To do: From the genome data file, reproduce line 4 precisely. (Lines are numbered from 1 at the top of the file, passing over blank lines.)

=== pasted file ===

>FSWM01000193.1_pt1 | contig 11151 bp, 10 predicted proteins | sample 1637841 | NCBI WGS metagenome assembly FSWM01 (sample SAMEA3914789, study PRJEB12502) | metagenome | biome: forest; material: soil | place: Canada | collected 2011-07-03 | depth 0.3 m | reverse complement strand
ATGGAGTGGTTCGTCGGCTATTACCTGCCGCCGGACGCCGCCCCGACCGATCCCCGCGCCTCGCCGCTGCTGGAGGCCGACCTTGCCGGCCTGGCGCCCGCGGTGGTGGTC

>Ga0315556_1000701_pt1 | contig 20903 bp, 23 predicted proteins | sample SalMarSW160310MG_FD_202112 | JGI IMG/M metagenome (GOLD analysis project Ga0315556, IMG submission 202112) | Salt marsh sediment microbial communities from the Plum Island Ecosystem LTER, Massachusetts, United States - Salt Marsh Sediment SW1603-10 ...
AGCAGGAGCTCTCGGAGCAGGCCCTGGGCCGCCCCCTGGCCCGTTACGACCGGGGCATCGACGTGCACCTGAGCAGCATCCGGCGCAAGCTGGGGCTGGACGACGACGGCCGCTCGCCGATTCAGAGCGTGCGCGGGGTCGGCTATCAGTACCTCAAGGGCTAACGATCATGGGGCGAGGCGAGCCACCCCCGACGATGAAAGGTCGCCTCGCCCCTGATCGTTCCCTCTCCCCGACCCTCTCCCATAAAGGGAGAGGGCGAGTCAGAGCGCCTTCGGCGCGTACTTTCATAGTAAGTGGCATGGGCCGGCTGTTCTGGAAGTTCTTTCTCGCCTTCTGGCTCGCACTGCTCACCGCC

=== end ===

AGCAGGAGCTCTCGGAGCAGGCCCTGGGCCGCCCCCTGGCCCGTTACGACCGGGGCATCGACGTGCACCTGAGCAGCATCCGGCGCAAGCTGGGGCTGGACGACGACGGCCGCTCGCCGATTCAGAGCGTGCGCGGGGTCGGCTATCAGTACCTCAAGGGCTAACGATCATGGGGCGAGGCGAGCCACCCCCGACGATGAAAGGTCGCCTCGCCCCTGATCGTTCCCTCTCCCCGACCCTCTCCCATAAAGGGAGAGGGCGAGTCAGAGCGCCTTCGGCGCGTACTTTCATAGTAAGTGGCATGGGCCGGCTGTTCTGGAAGTTCTTTCTCGCCTTCTGGCTCGCACTGCTCACCGCC